Ghorwane gave this live performance in the Wood Room during Real World Recording Week 1991. Shortly afterwards, the band returned to record their album Majurugenta.

Ghorwarne rehearse and play on borrowed equipment and hustle free rehearsal time in a Maputo recording studio, which is where I first heard the band perform. I would hang out with them there, waiting for all the band members to show up, often after a hard day’s work. No government enterprise schemes, sponsorship or record company advances here. Rehearsal facilities were far from perfect. Roberto gives an example: “It happened often and still happens that we get electric shocks microphones, so by experience we always maintain a certain distance!. They would work through their set for hours and afterwards we would go for a beer in a local café or meet up with friends in one of the few local clubs, like the Costa do sol on the beach.

Saturday afternoons at the Costa were “The Jazz” sessions, essentially jam sessions where all the local musicians and cooperants, international aid workers, would chill out. Saturday night was Brazilian night, which is not as strange as it may appear as Mozambique, like Brazil, is an ex-Portuguese colony. The club stayed open until everyone was totally danced out, around 4am. You could get a full meal, meet friends and wind your waist all for an entrance fee of about five percent of the average London club night. Ghorwane’s guitarist, Tchika, was a regular at the Costa and seemed to know everyone. They in turn all knew Ghorwane.

There are no pop stars in Mozambique in the Western sense – dripping with jewellery, expensive cars, houses and groupies. Ghorwane commands the respect but nobody has cash in Mozambique. They couldn’t sustain superstar lifestyles of their favourite Western musicians even if they wanted to.

Over the years Ghorwane has built its reputation by playing hundreds of gigs all over the country and has taken part in benefit projects and international festivals. The band has gigged in Zimbabwe, Swaziland, Portugal, North Korea and in the UK.

Ghorwane has recorded over thirty songs at Radio Mozambique’s 16-track studio which up until independence in 1975 was known as Radio Portugal, “broadcasting from the province of Mozambique”. The station records local bands, broadcasts the tapes then complies the local “Hits Parade” on the strength of listener response. It’s no place for a band to get rich.

Mozambicans enjoy imported rhythms, especially Zouk and Soukous alongside the home-grown: Xigubo, Mapiko, Muthimba, Tufu, Muganda, Makwayela and, best known internationally, Marrabenta. Those different styles can be recognised in the music of groups like Grupo RM, Orquestra Marrabenta Star, Eyuphuro, Grupo Makwayela dos TPM, Orquestra Duráo and Ghorwane. Ghorwane touch down on all these styles explaining, in part, their national popularity. They deduted in the UK at the 1991 WOMAD festival in Morecambe and recorded this album live in the studio as part of that year’s Real World Recording Week.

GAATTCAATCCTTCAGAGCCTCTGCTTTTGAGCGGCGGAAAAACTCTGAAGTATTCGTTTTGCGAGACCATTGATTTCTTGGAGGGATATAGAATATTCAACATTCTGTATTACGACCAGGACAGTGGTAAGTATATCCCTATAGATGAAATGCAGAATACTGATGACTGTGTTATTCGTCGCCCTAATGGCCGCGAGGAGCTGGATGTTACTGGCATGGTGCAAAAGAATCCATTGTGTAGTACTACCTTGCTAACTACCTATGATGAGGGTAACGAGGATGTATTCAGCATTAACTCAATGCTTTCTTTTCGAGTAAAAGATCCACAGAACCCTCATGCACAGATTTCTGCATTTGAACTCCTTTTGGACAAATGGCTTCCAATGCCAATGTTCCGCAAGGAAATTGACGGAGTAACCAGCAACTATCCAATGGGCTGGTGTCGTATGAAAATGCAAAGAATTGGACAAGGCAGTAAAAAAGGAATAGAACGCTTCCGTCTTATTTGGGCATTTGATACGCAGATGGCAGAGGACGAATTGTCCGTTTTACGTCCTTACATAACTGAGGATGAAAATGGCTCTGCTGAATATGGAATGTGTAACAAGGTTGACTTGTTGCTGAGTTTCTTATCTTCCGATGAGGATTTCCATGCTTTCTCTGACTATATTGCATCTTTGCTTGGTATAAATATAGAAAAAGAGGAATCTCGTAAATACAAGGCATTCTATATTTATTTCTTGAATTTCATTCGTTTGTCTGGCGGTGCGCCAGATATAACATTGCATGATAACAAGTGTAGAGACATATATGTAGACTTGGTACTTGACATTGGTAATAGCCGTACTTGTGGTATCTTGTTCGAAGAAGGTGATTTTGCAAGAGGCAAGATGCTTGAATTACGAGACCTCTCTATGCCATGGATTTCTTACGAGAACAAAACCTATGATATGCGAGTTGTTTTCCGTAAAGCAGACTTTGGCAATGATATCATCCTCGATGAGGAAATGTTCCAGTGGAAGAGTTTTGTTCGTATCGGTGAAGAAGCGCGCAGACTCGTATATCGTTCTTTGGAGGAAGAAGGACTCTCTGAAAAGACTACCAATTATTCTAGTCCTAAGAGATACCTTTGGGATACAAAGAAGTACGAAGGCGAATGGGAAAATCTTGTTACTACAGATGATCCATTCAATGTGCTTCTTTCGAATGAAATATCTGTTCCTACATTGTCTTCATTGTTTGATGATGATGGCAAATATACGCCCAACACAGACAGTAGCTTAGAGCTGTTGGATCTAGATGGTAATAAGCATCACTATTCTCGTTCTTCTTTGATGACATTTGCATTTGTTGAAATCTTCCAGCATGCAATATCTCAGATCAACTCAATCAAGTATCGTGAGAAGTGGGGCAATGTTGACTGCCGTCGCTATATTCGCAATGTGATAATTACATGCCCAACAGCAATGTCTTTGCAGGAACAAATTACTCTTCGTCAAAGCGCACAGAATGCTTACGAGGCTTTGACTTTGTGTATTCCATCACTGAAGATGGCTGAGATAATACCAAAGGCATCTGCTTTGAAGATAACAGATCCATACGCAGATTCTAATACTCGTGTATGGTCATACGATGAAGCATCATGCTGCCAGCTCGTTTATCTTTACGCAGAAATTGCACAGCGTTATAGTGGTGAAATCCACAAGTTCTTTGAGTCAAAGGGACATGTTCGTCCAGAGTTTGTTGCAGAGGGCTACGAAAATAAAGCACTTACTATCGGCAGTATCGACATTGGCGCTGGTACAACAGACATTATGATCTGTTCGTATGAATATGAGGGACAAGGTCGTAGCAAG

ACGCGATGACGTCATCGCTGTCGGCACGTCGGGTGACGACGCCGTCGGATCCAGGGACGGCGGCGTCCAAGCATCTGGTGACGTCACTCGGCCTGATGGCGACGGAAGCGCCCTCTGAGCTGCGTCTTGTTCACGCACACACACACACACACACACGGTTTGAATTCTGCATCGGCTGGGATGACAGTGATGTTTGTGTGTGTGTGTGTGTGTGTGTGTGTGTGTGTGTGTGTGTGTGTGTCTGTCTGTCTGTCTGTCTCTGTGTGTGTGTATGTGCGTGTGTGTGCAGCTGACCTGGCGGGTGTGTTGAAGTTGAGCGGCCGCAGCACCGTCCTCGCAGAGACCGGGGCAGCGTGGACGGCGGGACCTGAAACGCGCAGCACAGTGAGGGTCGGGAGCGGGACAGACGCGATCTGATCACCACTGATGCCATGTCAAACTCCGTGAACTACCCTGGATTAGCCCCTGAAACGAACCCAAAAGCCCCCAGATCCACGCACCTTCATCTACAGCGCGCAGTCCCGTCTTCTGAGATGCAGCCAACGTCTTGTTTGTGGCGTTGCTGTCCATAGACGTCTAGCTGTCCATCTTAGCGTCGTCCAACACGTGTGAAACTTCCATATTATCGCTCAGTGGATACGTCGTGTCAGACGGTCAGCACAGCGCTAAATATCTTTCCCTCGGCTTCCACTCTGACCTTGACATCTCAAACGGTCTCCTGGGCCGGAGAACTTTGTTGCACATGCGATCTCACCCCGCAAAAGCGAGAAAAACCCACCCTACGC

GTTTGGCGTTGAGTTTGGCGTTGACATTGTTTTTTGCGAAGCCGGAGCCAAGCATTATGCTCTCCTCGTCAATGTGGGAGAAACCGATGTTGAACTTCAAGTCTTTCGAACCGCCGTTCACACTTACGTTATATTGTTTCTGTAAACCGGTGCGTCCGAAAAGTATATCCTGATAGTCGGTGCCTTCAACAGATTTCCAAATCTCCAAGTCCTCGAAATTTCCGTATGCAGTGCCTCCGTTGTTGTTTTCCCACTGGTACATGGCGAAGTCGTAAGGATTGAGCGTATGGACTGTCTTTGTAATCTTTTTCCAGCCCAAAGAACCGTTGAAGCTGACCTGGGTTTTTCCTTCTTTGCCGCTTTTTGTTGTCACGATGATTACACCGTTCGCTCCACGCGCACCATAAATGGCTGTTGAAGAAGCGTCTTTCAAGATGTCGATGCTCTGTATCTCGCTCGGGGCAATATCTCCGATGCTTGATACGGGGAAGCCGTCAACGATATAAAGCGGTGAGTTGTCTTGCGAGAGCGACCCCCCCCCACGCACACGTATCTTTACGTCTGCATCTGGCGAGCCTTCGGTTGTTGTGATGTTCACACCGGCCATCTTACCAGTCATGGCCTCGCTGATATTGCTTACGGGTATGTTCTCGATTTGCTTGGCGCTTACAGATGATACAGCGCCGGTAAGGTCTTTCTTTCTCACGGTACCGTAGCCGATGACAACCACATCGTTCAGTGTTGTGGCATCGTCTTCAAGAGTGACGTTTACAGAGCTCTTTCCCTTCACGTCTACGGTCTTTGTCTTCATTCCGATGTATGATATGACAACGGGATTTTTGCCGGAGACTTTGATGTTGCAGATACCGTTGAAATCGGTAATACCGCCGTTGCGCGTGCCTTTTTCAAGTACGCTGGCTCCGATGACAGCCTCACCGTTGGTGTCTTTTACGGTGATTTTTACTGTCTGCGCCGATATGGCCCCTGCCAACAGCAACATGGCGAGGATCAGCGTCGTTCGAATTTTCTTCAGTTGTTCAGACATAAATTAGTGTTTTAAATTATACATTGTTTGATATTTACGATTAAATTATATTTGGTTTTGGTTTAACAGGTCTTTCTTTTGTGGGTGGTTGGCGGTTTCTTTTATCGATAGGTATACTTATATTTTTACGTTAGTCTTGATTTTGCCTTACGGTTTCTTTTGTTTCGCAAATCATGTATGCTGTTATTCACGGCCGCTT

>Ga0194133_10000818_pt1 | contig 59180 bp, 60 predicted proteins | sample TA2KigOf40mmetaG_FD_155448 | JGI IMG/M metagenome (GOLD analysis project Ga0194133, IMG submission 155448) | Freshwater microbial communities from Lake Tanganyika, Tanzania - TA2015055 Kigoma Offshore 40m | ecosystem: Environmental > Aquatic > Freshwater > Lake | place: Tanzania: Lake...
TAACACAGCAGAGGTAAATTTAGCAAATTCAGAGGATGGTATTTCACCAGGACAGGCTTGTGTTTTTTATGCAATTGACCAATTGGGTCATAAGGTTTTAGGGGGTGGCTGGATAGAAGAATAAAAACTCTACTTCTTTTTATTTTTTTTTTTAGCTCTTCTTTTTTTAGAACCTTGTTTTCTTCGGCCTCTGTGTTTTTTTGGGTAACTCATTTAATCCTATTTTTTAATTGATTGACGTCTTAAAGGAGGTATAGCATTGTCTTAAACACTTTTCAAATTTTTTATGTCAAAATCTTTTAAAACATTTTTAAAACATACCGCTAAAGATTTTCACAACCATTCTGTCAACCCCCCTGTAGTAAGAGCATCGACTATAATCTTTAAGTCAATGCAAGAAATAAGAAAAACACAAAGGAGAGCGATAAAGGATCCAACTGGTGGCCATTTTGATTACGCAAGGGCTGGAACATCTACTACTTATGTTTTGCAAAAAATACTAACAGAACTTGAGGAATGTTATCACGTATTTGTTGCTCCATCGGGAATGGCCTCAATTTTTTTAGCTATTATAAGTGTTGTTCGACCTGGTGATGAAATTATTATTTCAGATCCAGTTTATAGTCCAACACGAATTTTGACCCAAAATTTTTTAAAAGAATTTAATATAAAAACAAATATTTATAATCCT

In April 1993, Ghorwane acquired a new lease of life and energy when they registered as a co-operative.

Tragically, this was also the month that Ghorwane’s saxophone player and composer, Jose “Zeca” Alage, was beaten to death in a notorious section of Maputo. His murder casts a terribly sad shadow over the otherwise exciting event of the release of this, their first album for Real World.

Zeca saw his music as part of the struggle. He was a fighter for peace who “would like to make music as a weapon against injustice and was without feeling that our continent and our country are victims.”

The new album features four of his tunes, including the title track on this album, Majuragenta.

One of Zeca’s best known tunes was Massotchua in which he leaves the following question hanging in the air: “What a strange war it is that uses weapons more expensive than sacks of rice?” The war is over but the struggle continues, unfortunately without Zeca, one of Mozambique’s finest warriors.



  • It seems a minor miracle that music this good should be produced in a country battered by civil war The Guardian (UK)
  • Subdued percussion, mild-mannered guitar, smooth vocals and delightfully floating saxophone. Folk Roots (UK)
  • The album’s title track, which refers to a fashion style, is equipped with the kind of captivating guitar lilt that would put much Western dance music to shame. New Internationalist (UK)

Further Listening

  • Mama Mosambiki


    Released 20 May 1990

    Eyuphuro means ‘whirlwind,’ and their music draws on many influences as African vocals and Arabic rhythms meet the delicate, lilting, Portuguese-influenced guitar. From these roots, Eyuphuro write original, contemporary songs of love and social criticism, a sharply perceived commentary on life in Mozambique.
  • Emotion

    Papa Wemba

    Released 13 March 1995

    Fresh and daring as ever, this world-class singer continues his ascendancy to global notoriety with total emotional impact. A brilliant blast of pop and dance rhythms make up the brightest, most accessible album of Papa Wemba’s career.